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Thai Touch Kitchen

A well-seasoned kitchen team provides this Thai restaurant with solid favorites

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The restaurant business is notoriously volatile. Some combination of the best and luckiest establishments gain a following and stay open. But even so, the restaurant you dine in tonight may not be exactly the same as the one that wowed you six months ago; it’s pretty common for kitchens to launch with one kitchen staff, only to replace this original team, gradually or suddenly, with new members. If the new staff is talented and well trained, the transition should not be noticeable. But if they’re not, your subsequent orders from a favorite menu may not live up to the enshrined memory of your first. 

A tight-knit team, such as the one running Thai Touch Kitchen in Mount Lebanon, offers some guarantee against this attrition. Part of Thai Touch’s appeal lies in the charm of its space: the tiny, mirrored jewel box still resplendent with decor left behind by former occupant Kous Kous. The other part lies behind the scenes, in the kitchen team of Patcharin “Noi” Bosken and executive chefs known as “A” and Kim. This trio has been together for two years, and Thai Touch is their latest joint effort, following several of the region’s most successful Thai restaurants. (Full disclosure: Roth’s architecture practice helped Bosken open this restaurant by preparing some minor kitchen drawings.) 

Banana blossom tom kha - PHOTO BY HEATHER MULL
  • Photo by Heather Mull
  • Banana blossom tom kha

The fruits of this experience aren’t bold new directions in Thai cuisine, but instead a confident grasp of the core Thai restaurant canon, with a few more unique items of interest sprinkled throughout the menu. Currently, Thai Touch is embracing summer with a special emphasis on salads, featuring mango and green papaya, grilled eggplant and, the night we visited, green tea leaf and ginger. We were thrilled to see tea-leaf salad as a special, having just fallen hard for this previously-unknown-to-us dish at another establishment. 

But ginger is our longtime love, and Thai Touch’s ginger salad actually featured many of our favorite qualities of the tea-leaf salad we remembered so fondly, namely an emphasis on fresh, aromatic herbs over leafy greens and plenty of crunch in the form of toasted nuts, seeds and coconut. Where a European salad might include a sprinkling of nuts, almost as garnish, this one gained substance and texture by featuring them as a main ingredient, putting us in mind of an Indian chaat, or nacho-like crunchy snack. Ginger flavor was present in the perfect amount: enough to temper the salad’s earthy nuttiness with zing, but not enough to bite.

Pad Thai also stood out for its extraordinary texture. The noodles were nicely firm but still shy of al dente; bean sprouts were fresh and crunchy; vegetables were tender; and chicken was moist and supple. In flavor, the sauce skewed slightly sweet, but not enough to fatally tip this dish’s critical balance among sweet, salty and sour notes.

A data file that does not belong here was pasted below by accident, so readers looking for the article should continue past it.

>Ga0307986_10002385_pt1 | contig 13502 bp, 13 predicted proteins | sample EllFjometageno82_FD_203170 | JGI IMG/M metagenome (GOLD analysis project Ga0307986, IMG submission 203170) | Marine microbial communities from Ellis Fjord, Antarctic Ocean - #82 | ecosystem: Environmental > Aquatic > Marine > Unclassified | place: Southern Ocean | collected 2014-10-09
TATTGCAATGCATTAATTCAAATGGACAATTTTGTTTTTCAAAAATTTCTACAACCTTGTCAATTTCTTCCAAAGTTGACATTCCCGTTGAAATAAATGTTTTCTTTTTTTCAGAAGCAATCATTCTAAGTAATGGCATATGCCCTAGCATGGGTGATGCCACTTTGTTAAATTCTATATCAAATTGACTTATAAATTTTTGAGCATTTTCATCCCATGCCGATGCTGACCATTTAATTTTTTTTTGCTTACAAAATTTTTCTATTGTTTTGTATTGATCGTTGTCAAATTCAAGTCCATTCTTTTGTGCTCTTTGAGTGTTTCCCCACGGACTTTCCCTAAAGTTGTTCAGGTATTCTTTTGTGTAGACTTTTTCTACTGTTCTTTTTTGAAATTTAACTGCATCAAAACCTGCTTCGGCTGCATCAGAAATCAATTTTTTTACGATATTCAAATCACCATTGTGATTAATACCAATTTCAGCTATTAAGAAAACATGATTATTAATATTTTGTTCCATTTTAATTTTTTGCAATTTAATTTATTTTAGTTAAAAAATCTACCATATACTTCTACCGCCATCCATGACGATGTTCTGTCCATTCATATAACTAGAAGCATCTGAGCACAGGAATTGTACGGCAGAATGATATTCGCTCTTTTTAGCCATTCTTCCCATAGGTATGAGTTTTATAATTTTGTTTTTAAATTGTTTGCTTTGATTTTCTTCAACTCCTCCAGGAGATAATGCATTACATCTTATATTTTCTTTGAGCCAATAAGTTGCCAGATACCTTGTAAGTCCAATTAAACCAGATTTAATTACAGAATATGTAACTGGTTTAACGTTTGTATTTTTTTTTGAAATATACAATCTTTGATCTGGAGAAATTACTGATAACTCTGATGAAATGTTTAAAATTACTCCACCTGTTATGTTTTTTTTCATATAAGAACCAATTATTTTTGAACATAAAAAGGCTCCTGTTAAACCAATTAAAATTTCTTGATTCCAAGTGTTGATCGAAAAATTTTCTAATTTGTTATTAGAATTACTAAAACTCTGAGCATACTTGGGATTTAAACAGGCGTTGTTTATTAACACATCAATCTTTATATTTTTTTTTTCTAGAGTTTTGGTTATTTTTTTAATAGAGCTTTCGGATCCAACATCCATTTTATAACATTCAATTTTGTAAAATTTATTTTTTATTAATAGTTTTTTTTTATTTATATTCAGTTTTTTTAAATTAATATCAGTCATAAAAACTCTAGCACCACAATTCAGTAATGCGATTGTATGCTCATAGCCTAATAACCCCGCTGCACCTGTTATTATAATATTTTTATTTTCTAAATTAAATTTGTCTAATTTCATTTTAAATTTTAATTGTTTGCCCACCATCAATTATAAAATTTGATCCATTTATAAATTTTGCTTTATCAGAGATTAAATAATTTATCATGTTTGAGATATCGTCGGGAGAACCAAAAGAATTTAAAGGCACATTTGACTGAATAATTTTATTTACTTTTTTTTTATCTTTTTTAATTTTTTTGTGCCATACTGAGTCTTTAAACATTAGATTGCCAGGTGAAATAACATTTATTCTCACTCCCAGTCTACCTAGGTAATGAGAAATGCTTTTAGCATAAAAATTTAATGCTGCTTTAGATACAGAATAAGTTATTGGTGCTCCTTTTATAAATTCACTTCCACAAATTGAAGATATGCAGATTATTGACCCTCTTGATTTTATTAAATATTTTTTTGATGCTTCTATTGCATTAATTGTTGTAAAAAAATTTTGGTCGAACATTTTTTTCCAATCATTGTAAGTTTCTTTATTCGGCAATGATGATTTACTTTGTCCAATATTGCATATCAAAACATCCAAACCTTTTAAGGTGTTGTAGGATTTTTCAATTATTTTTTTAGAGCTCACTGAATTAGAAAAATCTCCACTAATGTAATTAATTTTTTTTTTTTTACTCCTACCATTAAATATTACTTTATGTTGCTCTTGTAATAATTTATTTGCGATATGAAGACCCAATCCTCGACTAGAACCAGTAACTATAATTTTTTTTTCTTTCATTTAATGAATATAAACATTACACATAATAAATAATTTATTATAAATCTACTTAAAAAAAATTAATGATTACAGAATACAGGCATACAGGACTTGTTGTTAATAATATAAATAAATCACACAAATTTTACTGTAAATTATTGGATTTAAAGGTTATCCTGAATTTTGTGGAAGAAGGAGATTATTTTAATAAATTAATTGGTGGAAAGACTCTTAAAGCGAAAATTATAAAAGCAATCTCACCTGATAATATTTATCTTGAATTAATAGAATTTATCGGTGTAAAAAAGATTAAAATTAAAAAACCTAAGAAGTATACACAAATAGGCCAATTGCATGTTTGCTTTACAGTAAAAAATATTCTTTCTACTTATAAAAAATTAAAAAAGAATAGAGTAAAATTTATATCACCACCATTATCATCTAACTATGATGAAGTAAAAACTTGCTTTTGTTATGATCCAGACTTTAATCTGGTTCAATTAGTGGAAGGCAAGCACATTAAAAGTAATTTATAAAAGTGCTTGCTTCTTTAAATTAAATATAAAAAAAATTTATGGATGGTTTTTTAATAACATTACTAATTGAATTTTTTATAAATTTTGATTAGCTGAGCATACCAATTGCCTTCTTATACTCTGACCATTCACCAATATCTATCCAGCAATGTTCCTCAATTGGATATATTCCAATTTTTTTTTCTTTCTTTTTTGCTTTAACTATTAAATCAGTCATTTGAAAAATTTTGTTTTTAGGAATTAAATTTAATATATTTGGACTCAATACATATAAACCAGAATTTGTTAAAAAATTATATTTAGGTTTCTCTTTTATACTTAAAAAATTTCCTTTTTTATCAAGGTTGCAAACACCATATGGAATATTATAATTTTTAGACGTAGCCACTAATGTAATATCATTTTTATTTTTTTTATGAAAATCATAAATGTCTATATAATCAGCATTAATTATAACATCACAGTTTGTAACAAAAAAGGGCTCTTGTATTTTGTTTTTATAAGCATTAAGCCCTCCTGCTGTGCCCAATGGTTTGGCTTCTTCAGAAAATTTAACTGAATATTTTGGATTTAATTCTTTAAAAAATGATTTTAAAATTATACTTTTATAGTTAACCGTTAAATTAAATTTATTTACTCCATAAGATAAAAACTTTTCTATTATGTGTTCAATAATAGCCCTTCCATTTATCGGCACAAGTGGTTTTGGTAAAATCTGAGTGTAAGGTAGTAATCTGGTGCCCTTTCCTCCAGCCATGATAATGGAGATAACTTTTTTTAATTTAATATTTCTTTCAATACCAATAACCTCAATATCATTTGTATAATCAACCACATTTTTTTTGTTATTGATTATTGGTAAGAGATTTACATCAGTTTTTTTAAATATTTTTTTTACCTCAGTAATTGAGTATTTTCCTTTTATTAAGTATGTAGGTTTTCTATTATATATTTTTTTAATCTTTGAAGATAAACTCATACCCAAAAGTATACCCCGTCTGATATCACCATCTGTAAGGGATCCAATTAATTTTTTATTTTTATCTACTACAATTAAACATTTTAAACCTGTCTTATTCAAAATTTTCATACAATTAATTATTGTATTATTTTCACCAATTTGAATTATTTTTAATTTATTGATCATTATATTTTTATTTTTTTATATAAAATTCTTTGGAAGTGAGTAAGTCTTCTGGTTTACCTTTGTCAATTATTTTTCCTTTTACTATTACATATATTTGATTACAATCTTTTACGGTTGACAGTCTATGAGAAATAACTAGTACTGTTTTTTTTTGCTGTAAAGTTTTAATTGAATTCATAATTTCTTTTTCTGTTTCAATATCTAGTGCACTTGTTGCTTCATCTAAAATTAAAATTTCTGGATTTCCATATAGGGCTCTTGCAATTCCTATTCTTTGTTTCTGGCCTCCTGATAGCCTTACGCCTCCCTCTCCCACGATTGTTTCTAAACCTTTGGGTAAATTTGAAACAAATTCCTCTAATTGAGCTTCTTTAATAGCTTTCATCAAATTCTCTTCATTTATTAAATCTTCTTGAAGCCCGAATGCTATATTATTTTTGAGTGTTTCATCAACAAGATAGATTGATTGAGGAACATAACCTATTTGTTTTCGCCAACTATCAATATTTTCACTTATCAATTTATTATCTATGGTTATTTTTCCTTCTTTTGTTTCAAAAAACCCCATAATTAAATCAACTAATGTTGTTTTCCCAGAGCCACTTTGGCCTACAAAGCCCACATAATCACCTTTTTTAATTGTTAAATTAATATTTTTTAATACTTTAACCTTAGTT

Another Thai standard, satay chicken, was 75 percent good. That is, three of four skewers, made with broad slices of white meat, were juicy with a nice hint of grill smoke, but one was dried out. Fried tofu had a golden crust that was almost like breadcrumbs, but the tofu itself was bland and watery, even by tofu standards. A strong sauce might have helped, but the sweet-and-sour sauce that came with it was too weak to rescue this dish.

Angelique found weakness in her Penang curry, as well. Its color was a wan yellow-orange where we usually expect a deep, robust red. Its flavor seemed washed-out too, despite being ordered at a four on the 1-10 spice scale, which usually suffices for noticeable, but not punishing, heat. Next time we’ll venture out on a limb and sample one of Thai Touch’s more unusual curries, like banana blossom or mango.

Spicy green beans were more to both of our liking. Plenty of crunchy stir-fried beans were still vibrant in color, and sliced pork was flavorful enough to make its presence known. Jason wished there had been fewer batons of carrots — their strong flavor competed for center stage — but the chili sauce was suitably spicy and plentiful keffir lime leaves lent this simple but satisfying stir-fry a distinctively Thai flavor profile.

The menu at Thai Touch Kitchen is rounded out with Chinese-American favorites like crab Rangoon and sweet-and-sour stir fry, and the food is served with genuine hospitality. Thai Touch Kitchen does not seek to challenge the palates of diners, but rather to welcome those new to the cuisine and befriend those who already enjoy it. As the menu beckons, “ma long”: Come try.


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